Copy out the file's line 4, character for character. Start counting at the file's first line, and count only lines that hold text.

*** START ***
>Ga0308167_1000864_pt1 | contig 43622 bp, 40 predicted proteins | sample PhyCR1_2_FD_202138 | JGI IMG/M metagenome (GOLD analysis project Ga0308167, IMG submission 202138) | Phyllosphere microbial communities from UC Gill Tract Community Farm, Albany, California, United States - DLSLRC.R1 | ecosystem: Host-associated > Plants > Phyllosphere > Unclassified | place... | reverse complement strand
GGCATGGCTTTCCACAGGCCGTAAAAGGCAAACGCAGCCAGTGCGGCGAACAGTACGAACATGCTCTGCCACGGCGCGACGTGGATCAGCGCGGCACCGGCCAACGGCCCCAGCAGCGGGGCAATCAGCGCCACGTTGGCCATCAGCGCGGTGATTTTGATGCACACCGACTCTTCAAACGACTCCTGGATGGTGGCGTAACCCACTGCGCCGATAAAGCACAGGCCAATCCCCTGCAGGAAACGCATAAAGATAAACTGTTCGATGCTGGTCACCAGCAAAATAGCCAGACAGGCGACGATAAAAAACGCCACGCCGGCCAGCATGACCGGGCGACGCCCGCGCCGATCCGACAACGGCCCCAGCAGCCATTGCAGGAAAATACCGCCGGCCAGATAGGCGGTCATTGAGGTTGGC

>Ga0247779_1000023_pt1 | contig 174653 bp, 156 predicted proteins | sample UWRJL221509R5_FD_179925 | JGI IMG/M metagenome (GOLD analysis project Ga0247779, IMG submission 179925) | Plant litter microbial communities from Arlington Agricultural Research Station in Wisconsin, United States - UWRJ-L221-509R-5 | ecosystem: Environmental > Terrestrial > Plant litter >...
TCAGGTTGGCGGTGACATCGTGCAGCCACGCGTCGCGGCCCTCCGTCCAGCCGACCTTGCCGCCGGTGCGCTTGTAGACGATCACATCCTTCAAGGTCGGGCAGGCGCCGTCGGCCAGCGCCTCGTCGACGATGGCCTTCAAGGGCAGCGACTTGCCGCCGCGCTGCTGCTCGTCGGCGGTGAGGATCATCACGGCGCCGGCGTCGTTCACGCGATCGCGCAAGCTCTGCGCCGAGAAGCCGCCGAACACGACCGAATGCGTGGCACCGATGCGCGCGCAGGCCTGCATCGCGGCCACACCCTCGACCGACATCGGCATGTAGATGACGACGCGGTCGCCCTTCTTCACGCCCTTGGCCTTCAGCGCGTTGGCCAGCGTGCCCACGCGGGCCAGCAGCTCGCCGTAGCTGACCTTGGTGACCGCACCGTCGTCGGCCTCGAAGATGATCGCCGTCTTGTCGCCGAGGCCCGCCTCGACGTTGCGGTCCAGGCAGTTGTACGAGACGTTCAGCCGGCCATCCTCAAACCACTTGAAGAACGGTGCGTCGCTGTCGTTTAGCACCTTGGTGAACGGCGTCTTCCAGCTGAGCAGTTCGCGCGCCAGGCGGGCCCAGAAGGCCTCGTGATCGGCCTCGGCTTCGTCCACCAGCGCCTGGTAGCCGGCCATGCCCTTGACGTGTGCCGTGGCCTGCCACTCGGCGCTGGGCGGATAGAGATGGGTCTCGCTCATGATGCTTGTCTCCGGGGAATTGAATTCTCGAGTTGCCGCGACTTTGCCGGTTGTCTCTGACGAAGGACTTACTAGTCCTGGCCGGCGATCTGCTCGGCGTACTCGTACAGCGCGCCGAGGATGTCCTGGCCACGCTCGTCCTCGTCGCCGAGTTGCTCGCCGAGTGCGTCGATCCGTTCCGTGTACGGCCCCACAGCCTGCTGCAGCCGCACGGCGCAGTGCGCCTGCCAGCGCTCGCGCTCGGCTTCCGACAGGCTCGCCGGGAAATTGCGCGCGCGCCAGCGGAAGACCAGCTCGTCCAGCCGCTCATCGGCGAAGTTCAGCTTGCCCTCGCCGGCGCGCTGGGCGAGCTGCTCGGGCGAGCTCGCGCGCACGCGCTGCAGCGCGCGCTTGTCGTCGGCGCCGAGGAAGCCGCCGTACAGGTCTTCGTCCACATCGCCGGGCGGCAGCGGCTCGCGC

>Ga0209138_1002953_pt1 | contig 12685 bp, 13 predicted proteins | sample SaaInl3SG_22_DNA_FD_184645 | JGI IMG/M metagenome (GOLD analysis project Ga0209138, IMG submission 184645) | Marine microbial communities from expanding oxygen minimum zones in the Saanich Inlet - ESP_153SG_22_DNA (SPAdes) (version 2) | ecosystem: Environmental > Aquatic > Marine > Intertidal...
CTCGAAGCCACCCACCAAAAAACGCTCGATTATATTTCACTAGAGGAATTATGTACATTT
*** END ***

TCAGGTTGGCGGTGACATCGTGCAGCCACGCGTCGCGGCCCTCCGTCCAGCCGACCTTGCCGCCGGTGCGCTTGTAGACGATCACATCCTTCAAGGTCGGGCAGGCGCCGTCGGCCAGCGCCTCGTCGACGATGGCCTTCAAGGGCAGCGACTTGCCGCCGCGCTGCTGCTCGTCGGCGGTGAGGATCATCACGGCGCCGGCGTCGTTCACGCGATCGCGCAAGCTCTGCGCCGAGAAGCCGCCGAACACGACCGAATGCGTGGCACCGATGCGCGCGCAGGCCTGCATCGCGGCCACACCCTCGACCGACATCGGCATGTAGATGACGACGCGGTCGCCCTTCTTCACGCCCTTGGCCTTCAGCGCGTTGGCCAGCGTGCCCACGCGGGCCAGCAGCTCGCCGTAGCTGACCTTGGTGACCGCACCGTCGTCGGCCTCGAAGATGATCGCCGTCTTGTCGCCGAGGCCCGCCTCGACGTTGCGGTCCAGGCAGTTGTACGAGACGTTCAGCCGGCCATCCTCAAACCACTTGAAGAACGGTGCGTCGCTGTCGTTTAGCACCTTGGTGAACGGCGTCTTCCAGCTGAGCAGTTCGCGCGCCAGGCGGGCCCAGAAGGCCTCGTGATCGGCCTCGGCTTCGTCCACCAGCGCCTGGTAGCCGGCCATGCCCTTGACGTGTGCCGTGGCCTGCCACTCGGCGCTGGGCGGATAGAGATGGGTCTCGCTCATGATGCTTGTCTCCGGGGAATTGAATTCTCGAGTTGCCGCGACTTTGCCGGTTGTCTCTGACGAAGGACTTACTAGTCCTGGCCGGCGATCTGCTCGGCGTACTCGTACAGCGCGCCGAGGATGTCCTGGCCACGCTCGTCCTCGTCGCCGAGTTGCTCGCCGAGTGCGTCGATCCGTTCCGTGTACGGCCCCACAGCCTGCTGCAGCCGCACGGCGCAGTGCGCCTGCCAGCGCTCGCGCTCGGCTTCCGACAGGCTCGCCGGGAAATTGCGCGCGCGCCAGCGGAAGACCAGCTCGTCCAGCCGCTCATCGGCGAAGTTCAGCTTGCCCTCGCCGGCGCGCTGGGCGAGCTGCTCGGGCGAGCTCGCGCGCACGCGCTGCAGCGCGCGCTTGTCGTCGGCGCCGAGGAAGCCGCCGTACAGGTCTTCGTCCACATCGCCGGGCGGCAGCGGCTCGCGC